ESPN takes command of studio's watchful eye TALENT RATINGS


This week, Milton Kent is evaluating the sports broadcast scene locally and nationally. Today: National sports news programs and studio shows.

Twenty years ago, before the ascent of CBS' "NFL Today" or NBC's "Grandstand," the most important place to be in sports broadcasting was in the booth or on the sidelines, calling the action, either on the floor or on the field.

Neither of those pioneering studio shows currently exist, but the happening spot now is in the studio, either moving viewers about from one game to the next, or anchoring a sports news show, delivering information on one sport or on the world of fun and games in general.

Here's a look at the blow-dried men and women in front of the cameras, and at the shows set up for your sports-viewing enjoyment.

Best anchor teams:

1. Dan Patrick/Keith Olbermann, "SportsCenter," ESPN; 2. Craig Kilborn/Kenny Mayne, "SportsCenter," ESPN; 3. Nick Charles/Fred Hickman, "Sports Tonight," CNN; 4. Charley Steiner/Robin Roberts/Bob Ley, "SportsCenter," ESPN.

Taken at face value, the pairing of the ultra-suave Patrick and the ultra-disheveled Olbermann looks incongruous, except that .

together, they make magic every night on the 11 p.m. "SportsCenter." Kilborn and Mayne are an occasional pairing on the overnight show, but when they are hooked up, they are hipness personified.

Charles, who formerly worked at Channel 13, and Hickman get overshadowed by the "SportsCenter" behemoth, but they are a worthy challenger to Patrick and Olbermann, and the threesome of Roberts, Ley and the increasingly humorous Steiner work really well on the early "SportsCenter."

Best studio anchor:

1. Bob Costas, NBC; 2. Greg Gumbel, NBC; 3. Chris Berman, ESPN; 4. James Brown, Fox; 5. Ernie Johnson, TNT.

Costas consciously and wisely lowered his profile two years ago, taking himself off "NFL Live," and he has been brilliant at the helm of "NBA Showtime," probably because he is fresher from not having the burden of football to carry through the fall. Meanwhile, Gumbel, the second man to replace Costas, moved smoothly into the host chair for NBC's football coverage, managing traffic so that each of the show's five contributors got quality air time.

Tell the truth: Don't you just wonder when Berman's going to pass out from oxygen deprivation while he narrates highlights on either "NFL PrimeTime" or "Baseball Tonight"? The fact that he loves his job that much tells you how special a host he is. Brown was the best and most unheralded component of Fox's NFL pre-game menagerie last year. Johnson continues to get better and better on Turner's NBA packages.

Best studio analyst:

1. Peter Gammons, ESPN; 2. Peter Vecsey, NBC; 3. Joe Gibbs, NBC.

Like many studio shows, in general, the role of a studio analyst is largely superfluous, unless he or she has solid information to impart. And nobody in the studio imparts more solid information than Gammons. Vecsey does a nice job of translating his lively New York Post column and a wicked sense of humor to the tube on "NBA Showtime." No one who had to cover Gibbs when he coached the Washington Redskins would believe it, but he has displayed a nice wit and presence and is the best of the former coaches-turned-studio guys fraternity.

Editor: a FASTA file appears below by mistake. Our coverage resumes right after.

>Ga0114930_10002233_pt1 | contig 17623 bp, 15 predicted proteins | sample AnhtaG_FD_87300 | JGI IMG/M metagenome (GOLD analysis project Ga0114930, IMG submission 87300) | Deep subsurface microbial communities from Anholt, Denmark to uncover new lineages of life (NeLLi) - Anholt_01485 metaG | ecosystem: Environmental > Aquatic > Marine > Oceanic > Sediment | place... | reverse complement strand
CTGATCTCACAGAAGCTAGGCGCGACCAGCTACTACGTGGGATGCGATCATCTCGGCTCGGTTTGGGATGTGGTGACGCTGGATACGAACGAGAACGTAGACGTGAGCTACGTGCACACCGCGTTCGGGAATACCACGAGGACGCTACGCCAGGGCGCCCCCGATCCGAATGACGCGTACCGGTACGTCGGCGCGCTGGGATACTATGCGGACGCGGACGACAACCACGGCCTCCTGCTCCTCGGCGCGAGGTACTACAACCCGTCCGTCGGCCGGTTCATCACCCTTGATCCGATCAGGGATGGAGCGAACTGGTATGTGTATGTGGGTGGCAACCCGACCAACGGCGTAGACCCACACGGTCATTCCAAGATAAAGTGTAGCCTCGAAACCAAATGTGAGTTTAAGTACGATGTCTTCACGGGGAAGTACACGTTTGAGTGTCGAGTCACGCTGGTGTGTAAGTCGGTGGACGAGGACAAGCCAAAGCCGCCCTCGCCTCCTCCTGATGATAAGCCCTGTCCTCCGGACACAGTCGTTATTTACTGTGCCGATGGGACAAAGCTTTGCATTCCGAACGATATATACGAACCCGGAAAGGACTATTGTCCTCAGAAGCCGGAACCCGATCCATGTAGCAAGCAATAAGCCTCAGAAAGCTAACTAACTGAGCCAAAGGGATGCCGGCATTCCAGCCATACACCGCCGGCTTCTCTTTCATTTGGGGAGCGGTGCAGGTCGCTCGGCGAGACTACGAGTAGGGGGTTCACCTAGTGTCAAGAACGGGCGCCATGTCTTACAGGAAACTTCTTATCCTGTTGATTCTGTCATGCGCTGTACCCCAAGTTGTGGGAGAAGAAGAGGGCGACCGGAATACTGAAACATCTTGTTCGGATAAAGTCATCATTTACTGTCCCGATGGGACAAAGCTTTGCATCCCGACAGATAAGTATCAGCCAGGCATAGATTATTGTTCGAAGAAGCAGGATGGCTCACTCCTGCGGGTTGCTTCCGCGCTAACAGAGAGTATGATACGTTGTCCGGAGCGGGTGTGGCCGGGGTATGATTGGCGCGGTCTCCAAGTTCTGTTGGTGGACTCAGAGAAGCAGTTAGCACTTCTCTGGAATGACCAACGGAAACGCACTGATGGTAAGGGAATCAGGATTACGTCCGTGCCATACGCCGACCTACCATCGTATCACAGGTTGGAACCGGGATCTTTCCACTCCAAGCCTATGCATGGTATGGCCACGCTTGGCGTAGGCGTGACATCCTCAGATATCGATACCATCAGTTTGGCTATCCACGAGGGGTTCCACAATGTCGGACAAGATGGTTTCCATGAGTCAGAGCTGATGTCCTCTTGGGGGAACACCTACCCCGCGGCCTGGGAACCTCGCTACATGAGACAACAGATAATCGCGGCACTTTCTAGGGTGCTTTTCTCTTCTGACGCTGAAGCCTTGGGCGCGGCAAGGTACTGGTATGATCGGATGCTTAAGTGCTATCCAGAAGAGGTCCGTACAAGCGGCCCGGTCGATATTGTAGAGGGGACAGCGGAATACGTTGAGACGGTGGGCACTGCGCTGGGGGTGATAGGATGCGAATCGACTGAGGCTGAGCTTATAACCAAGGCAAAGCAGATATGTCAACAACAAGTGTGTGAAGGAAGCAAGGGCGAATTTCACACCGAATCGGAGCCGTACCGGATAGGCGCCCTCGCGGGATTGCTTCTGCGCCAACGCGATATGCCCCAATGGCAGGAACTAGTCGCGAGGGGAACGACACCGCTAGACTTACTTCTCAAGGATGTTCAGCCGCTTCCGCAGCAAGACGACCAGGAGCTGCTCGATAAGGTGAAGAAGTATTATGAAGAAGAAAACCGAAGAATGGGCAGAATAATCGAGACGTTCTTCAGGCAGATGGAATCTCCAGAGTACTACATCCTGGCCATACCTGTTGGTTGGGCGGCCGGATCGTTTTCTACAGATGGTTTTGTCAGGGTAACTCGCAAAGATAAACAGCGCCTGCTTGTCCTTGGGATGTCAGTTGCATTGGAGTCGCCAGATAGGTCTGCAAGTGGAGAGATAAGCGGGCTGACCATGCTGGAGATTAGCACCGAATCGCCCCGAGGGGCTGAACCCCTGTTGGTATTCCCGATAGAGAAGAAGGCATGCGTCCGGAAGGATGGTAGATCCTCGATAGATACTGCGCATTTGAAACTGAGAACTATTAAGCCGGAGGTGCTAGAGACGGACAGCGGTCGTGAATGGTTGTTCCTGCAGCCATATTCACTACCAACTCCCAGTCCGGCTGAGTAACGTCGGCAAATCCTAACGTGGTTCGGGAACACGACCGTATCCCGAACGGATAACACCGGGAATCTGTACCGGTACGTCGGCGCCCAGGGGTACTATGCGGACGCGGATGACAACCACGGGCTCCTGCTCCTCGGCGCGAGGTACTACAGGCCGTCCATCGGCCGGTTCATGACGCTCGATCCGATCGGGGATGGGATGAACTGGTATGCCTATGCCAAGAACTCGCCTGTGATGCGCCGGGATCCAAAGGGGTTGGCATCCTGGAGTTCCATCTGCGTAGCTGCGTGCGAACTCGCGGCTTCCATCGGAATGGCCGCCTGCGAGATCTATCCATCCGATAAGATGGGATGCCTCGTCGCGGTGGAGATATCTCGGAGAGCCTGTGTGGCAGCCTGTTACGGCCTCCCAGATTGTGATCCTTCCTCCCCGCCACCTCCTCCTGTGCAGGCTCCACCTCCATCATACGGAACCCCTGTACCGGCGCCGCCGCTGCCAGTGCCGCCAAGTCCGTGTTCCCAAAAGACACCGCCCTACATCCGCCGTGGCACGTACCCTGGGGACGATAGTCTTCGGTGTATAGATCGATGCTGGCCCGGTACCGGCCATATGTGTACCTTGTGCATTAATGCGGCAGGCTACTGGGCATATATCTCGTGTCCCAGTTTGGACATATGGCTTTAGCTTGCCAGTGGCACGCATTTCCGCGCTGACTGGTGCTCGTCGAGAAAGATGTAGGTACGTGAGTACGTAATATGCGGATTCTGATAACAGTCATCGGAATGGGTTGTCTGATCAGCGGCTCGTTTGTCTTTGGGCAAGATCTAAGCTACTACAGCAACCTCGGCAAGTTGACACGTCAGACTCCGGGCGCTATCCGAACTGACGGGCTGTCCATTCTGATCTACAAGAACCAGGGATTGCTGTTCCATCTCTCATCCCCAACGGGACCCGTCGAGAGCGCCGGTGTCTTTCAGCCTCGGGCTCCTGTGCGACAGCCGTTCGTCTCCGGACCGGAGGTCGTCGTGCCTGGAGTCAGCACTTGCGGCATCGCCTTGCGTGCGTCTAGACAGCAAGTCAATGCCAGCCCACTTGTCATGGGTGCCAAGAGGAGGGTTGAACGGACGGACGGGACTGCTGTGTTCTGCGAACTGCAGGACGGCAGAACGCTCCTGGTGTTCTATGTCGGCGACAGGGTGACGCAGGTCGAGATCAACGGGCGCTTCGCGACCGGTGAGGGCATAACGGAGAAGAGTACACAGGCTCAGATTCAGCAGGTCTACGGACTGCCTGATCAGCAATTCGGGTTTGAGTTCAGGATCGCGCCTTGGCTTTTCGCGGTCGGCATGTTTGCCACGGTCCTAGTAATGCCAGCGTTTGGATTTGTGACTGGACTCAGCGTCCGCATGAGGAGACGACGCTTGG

Best studio show:

1. "NFL GameDay/Prime Time," ESPN; 2. "NBA Showtime," NBC; 3. "Baseball Tonight," ESPN; 4. "NFL Live," NBC.

In a perfect world, a viewer could just tune right in at the beginning of a game and get all the pertinent information during the body of a telecast, but studio shows have become a kind of necessary evil. The four shows listed here are roughly even, but the edge goes to "GameDay/Prime Time" by virtue of Berman's mania, combined with Roberts' cool and the knowledge of Joe Theismann and Tom Jackson.

Quick hits

Maryland's own Jim McKay, who missed the Preakness and the Belmont as he recuperated from heart surgery in May, returns to the air tomorrow (Channel 2, 4:30 p.m.) as host of ABC's coverage of the Travers Stakes race from Saratoga Springs, N.Y.

Also, tomorrow night's Orioles-Oakland game will not be televised on Channels 2 and 7 as had been listed. Instead, Channel 2 will carry the Boston-Seattle game at 8 p.m., and Channel 7 will have the Washington Redskins exhibition game at Miami at 7 p.m.

It's the first Orioles game this year not to be televised locally. The reason, according to a Baseball Network spokesman, is that the Athletics were not asked by either TBN or ABC to shift the start time to accommodate an East Coast start. In other words, don't blame Channel 2. It's not its fault.


Who are the best sports broadcasters in Baltimore? Readers are invited to vote for their favorite weeknight TV sportscaster, weekend TV sportscaster and radio talk-show host by calling Sundial, at (410) 783-1800. Enter the four-digit code 6169 and follow the prompt to place your vote. The results will run with Milton Kent's column on Monday. For other local Sundial numbers, see the Sundial directory on Page 2A.

Copyright © 2021, The Baltimore Sun, a Baltimore Sun Media Group publication | Place an Ad